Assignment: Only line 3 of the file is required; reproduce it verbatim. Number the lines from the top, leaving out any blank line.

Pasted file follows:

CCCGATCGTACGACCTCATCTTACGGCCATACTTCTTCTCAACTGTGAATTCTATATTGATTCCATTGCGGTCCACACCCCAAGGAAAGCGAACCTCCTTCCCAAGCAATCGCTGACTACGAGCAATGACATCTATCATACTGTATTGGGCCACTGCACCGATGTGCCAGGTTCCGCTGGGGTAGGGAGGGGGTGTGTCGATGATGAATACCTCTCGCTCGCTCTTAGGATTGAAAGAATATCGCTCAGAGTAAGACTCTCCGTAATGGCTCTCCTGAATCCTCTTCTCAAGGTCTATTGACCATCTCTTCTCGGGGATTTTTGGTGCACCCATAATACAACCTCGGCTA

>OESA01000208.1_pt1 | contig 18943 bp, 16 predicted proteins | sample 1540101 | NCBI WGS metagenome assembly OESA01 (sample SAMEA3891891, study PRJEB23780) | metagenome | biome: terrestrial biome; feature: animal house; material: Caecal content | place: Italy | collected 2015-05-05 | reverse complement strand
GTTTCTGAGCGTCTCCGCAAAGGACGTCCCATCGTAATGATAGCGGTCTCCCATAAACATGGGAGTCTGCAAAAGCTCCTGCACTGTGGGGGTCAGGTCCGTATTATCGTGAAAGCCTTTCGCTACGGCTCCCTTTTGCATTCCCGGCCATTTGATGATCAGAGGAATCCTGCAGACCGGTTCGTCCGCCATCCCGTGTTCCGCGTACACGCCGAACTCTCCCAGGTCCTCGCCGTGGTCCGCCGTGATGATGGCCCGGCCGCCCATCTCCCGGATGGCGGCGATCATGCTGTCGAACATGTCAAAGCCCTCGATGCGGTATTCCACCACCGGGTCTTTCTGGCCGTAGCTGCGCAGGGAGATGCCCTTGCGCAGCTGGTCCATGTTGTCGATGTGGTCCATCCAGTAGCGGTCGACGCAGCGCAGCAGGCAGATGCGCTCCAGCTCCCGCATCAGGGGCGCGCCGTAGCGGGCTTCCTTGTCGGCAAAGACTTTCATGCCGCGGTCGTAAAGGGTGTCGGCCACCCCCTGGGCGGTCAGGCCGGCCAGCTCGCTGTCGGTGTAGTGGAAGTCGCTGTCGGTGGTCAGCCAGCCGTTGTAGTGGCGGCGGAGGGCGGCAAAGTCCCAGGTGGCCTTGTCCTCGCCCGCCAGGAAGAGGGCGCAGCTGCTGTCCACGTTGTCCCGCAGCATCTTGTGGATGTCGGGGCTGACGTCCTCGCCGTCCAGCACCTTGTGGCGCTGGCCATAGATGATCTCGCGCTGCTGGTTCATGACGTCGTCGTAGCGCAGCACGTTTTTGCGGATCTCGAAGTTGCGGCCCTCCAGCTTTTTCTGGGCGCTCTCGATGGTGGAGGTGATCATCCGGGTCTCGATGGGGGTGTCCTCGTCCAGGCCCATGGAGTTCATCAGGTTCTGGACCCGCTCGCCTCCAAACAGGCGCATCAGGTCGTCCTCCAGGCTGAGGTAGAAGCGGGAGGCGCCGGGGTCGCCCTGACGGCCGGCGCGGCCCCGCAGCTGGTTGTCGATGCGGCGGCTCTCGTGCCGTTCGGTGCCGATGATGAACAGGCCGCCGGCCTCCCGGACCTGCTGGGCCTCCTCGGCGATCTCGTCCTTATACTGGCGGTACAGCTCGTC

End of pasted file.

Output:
GTTTCTGAGCGTCTCCGCAAAGGACGTCCCATCGTAATGATAGCGGTCTCCCATAAACATGGGAGTCTGCAAAAGCTCCTGCACTGTGGGGGTCAGGTCCGTATTATCGTGAAAGCCTTTCGCTACGGCTCCCTTTTGCATTCCCGGCCATTTGATGATCAGAGGAATCCTGCAGACCGGTTCGTCCGCCATCCCGTGTTCCGCGTACACGCCGAACTCTCCCAGGTCCTCGCCGTGGTCCGCCGTGATGATGGCCCGGCCGCCCATCTCCCGGATGGCGGCGATCATGCTGTCGAACATGTCAAAGCCCTCGATGCGGTATTCCACCACCGGGTCTTTCTGGCCGTAGCTGCGCAGGGAGATGCCCTTGCGCAGCTGGTCCATGTTGTCGATGTGGTCCATCCAGTAGCGGTCGACGCAGCGCAGCAGGCAGATGCGCTCCAGCTCCCGCATCAGGGGCGCGCCGTAGCGGGCTTCCTTGTCGGCAAAGACTTTCATGCCGCGGTCGTAAAGGGTGTCGGCCACCCCCTGGGCGGTCAGGCCGGCCAGCTCGCTGTCGGTGTAGTGGAAGTCGCTGTCGGTGGTCAGCCAGCCGTTGTAGTGGCGGCGGAGGGCGGCAAAGTCCCAGGTGGCCTTGTCCTCGCCCGCCAGGAAGAGGGCGCAGCTGCTGTCCACGTTGTCCCGCAGCATCTTGTGGATGTCGGGGCTGACGTCCTCGCCGTCCAGCACCTTGTGGCGCTGGCCATAGATGATCTCGCGCTGCTGGTTCATGACGTCGTCGTAGCGCAGCACGTTTTTGCGGATCTCGAAGTTGCGGCCCTCCAGCTTTTTCTGGGCGCTCTCGATGGTGGAGGTGATCATCCGGGTCTCGATGGGGGTGTCCTCGTCCAGGCCCATGGAGTTCATCAGGTTCTGGACCCGCTCGCCTCCAAACAGGCGCATCAGGTCGTCCTCCAGGCTGAGGTAGAAGCGGGAGGCGCCGGGGTCGCCCTGACGGCCGGCGCGGCCCCGCAGCTGGTTGTCGATGCGGCGGCTCTCGTGCCGTTCGGTGCCGATGATGAACAGGCCGCCGGCCTCCCGGACCTGCTGGGCCTCCTCGGCGATCTCGTCCTTATACTGGCGGTACAGCTCGTC